sponsor: Qi Journal









  • Home
  • Qi
  • Creative Arts
  • Feng Shui
  • Taijiquan
  • Qigong
  • Scientific Studies
  • Spirituality
  • Traditional Chinese Medicine



    Article Index




    Author List

      article: Qi in Qigong  |  date: 2020-03-17 18:47:11  |  Find articles by this author



    Qi in Qigong?

    By John Voigt


    Qigong (or chi kung) - literally Life Energy Exercises. Pronounced chee gung; in pinyin: qìgōng; simplified Chinese: 气功; traditional Chinese: 氣功. Qigong is the Chinese art and science of cultivating and strengthening life energy through various exercises and practices using the body, breath, and mind. The Qi in the word Qigong represents Energy, especially its existence and movement in the human body.[1]

    The basic forms of qi in qigong are Yuan “Original” - Zheng “Righteous” - Zhen “True” and Jing “Essence.”

    Original Genetic Qi. Yuan qi (元气 – also called “Prenatal” or “Ancestral”). The qi that governs our individualized growth from the moment of conception onwards. It is somewhat analogous to DNA. Each of us is born with a certain amount of Original (Yuan) Qi that is slowly used up by the process of living. If there is not enough of it to sustain our well-being, we get sick and die. Qigong offers ways to slow the loss of Yuan Qi.

    Healthy Qi. Zheng qi (正气 – literally “Righteous Life Energy,” but also “Upright” or “Proper” or more colloquially “Good qi.” This energy is acquired from food and air, and metabolized for use by the “Original (Yuan) Qi” derived from the sperm fertilized egg of the mother. Basic healthy living, and practicing Qigong strengthens Zheng Qi, which counteracts pathogenic conditions in the body.

    The term Healthy (Zheng) Qi is often used interchangeably with True (Zhen) Qi.

    True Qi. Zhen qi (真气 – also translated as “Real,” or “Actual”). Both Zhen (Righteous) Qi and Zheng (Upright) Qi refer to the energy acquired from food and air after it is acted upon (catalyzed) by the “original - genetic qi.” However True Qi additionally means that all forms of qi are in correct alignment and flowing properly in the organs and energy meridians.[2] Qigong is one of many valid techniques to bring this about.

    Zhen Qi [True Qi] circulating in the main and collateral channels is referred to as the Qi of the channels, abbreviated as Jing [“Essential”] Qi in Chinese.[3]

    Essential Qi. Jing Qi (精气). Jing literally means “Essence.” Jing itself is an amazingly complex term with many related meanings but here Jing alone is to be understood as an highly perfected subtle energetic potentiality that is manifested in the human body as Jing Qi. Jing Qi is the Essential Vital Energy of Life, and as such offers an answer to the question of what is Qi in Qigong.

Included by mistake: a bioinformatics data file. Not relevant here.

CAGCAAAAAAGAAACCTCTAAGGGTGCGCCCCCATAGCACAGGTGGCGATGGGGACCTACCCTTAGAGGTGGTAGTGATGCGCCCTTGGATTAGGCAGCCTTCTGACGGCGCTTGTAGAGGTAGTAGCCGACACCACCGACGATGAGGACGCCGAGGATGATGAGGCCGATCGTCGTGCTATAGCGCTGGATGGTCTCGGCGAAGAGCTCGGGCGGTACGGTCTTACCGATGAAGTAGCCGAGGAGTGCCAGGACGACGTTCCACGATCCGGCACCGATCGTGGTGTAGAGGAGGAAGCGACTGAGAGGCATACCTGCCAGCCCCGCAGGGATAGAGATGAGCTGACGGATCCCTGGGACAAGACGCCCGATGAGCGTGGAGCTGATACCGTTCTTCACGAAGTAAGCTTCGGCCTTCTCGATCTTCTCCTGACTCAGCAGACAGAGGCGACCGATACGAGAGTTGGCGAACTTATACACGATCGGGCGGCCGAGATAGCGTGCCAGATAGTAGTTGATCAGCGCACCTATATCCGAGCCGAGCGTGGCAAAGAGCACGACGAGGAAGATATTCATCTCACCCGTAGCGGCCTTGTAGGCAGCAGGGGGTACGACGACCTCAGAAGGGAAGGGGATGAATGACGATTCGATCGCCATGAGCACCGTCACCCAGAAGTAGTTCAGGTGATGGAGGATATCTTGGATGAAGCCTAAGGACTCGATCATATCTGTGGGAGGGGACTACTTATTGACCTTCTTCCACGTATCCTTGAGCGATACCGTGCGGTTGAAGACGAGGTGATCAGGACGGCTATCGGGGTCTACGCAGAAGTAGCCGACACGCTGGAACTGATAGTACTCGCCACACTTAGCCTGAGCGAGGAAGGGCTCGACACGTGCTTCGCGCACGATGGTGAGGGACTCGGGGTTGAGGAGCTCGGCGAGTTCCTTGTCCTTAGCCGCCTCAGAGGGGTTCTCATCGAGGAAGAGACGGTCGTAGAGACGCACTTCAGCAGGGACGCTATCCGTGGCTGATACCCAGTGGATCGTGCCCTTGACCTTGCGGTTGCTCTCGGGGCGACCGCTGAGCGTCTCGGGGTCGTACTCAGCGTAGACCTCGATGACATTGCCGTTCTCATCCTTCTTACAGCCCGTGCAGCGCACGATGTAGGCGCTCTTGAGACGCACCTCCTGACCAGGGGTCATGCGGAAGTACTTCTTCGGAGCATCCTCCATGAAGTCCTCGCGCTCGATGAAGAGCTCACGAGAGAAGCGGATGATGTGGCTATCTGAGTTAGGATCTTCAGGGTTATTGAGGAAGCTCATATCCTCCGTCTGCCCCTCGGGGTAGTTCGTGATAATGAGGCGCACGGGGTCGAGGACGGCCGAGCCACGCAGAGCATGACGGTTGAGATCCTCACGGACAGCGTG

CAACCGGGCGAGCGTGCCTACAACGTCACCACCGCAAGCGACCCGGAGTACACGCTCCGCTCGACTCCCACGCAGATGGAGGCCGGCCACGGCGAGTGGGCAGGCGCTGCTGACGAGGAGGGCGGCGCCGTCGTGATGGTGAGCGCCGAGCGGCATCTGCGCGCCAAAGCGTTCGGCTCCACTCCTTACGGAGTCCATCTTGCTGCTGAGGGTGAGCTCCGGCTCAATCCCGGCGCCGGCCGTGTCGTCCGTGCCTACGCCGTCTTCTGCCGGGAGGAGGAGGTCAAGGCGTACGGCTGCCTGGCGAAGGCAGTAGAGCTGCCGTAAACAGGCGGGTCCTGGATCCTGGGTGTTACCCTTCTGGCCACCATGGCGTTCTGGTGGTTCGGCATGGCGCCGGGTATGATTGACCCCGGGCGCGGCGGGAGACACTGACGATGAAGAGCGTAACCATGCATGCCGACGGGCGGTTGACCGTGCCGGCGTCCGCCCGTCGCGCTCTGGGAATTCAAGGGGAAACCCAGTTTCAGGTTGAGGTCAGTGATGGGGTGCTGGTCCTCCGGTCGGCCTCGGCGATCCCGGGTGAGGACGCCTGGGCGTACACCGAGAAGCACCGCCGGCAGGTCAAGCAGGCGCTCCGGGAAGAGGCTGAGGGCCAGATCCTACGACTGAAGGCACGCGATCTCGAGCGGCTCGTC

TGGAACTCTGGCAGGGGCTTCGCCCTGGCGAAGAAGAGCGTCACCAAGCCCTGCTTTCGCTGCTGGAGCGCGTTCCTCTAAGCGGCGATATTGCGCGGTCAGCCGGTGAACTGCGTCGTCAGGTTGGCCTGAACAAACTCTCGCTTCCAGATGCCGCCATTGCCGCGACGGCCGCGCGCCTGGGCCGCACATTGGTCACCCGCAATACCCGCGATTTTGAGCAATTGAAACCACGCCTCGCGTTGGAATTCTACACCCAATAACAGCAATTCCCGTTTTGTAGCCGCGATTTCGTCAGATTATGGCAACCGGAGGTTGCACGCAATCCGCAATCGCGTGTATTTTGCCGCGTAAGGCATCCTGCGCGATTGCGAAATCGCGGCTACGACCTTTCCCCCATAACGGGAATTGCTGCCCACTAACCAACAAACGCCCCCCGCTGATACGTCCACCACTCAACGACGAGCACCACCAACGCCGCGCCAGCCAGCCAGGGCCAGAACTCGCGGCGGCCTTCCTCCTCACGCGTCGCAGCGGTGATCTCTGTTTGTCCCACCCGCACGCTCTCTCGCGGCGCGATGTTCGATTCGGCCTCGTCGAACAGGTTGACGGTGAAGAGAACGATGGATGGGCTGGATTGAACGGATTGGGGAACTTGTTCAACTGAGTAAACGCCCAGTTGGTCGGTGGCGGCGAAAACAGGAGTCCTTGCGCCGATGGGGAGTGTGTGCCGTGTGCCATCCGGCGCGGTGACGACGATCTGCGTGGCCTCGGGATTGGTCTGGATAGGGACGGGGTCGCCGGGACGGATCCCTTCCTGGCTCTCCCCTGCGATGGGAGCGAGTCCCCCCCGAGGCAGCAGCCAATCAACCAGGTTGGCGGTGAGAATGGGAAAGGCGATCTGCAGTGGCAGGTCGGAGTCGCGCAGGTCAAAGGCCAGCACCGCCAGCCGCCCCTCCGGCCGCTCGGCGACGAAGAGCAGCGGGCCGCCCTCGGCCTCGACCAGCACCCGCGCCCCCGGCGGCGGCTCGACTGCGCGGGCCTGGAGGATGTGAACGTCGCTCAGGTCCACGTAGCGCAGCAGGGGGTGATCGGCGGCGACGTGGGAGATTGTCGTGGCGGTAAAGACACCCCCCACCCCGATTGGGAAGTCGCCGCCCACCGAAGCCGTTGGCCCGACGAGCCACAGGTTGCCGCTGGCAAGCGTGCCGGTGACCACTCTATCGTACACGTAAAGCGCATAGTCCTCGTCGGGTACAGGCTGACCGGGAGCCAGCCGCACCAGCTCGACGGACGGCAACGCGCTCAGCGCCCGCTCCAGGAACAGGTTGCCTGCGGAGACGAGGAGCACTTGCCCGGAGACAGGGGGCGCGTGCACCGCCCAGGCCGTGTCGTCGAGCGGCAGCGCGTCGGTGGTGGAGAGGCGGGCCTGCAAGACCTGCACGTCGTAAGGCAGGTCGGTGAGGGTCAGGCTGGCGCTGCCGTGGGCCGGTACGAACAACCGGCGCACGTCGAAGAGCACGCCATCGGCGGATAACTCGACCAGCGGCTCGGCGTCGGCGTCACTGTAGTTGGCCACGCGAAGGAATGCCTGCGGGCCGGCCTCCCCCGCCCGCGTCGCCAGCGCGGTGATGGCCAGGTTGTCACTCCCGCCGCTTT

1. There are many conceptual similarities between the Qi of traditional Chinese culture and the “Energy” of modern science: “Energy is … a property of a physical system, which cannot be observed directly but can be calculated from its state… It is impossible to give a comprehensive definition of energy because of the many forms it may take…Energy is necessary for things to change. All living things require available energy to stay alive; humans get such energy from food, along with the oxygen needed to metabolize the food.” This citation came from an earlier edition of Wikipedia, circa October 10, 2013. That original entry may be found here: www.facebook.com

    2. Claudia Focks. Atlas of Acupuncture. p. 5. [at] http://books.google.com/books.

    3. Lin Housheng. 300 Questions On Qigong Exercises. Guangdong Science and Technology Press, 1994. p. 22.


    Martin Eisen Ph.D. & Kevin Chen Ph.D. "The Concept of Qi, Part 1." http://www.selfgrowth.com/articles/the-concept-of-qi-part-1

    Claudia Focks. “Qi Circulation and the Channel System” p. 5-8 [in] Atlas of Acupuncture. Publisher: Churchill Livingstone, 2008. [at] http://books.google.com/books

    "Qigong." http://en.wikipedia.org/wiki/Qigong

    Wang Xuanjie & J.P.C. Moffett. Traditional Chinese Therapeutic Exercises – Standing Pole. Foreign Languages Press, 1994.

      Related: Qi  |   Qigong  |   article  |  


    Copyright Info  |  Medical Disclaimer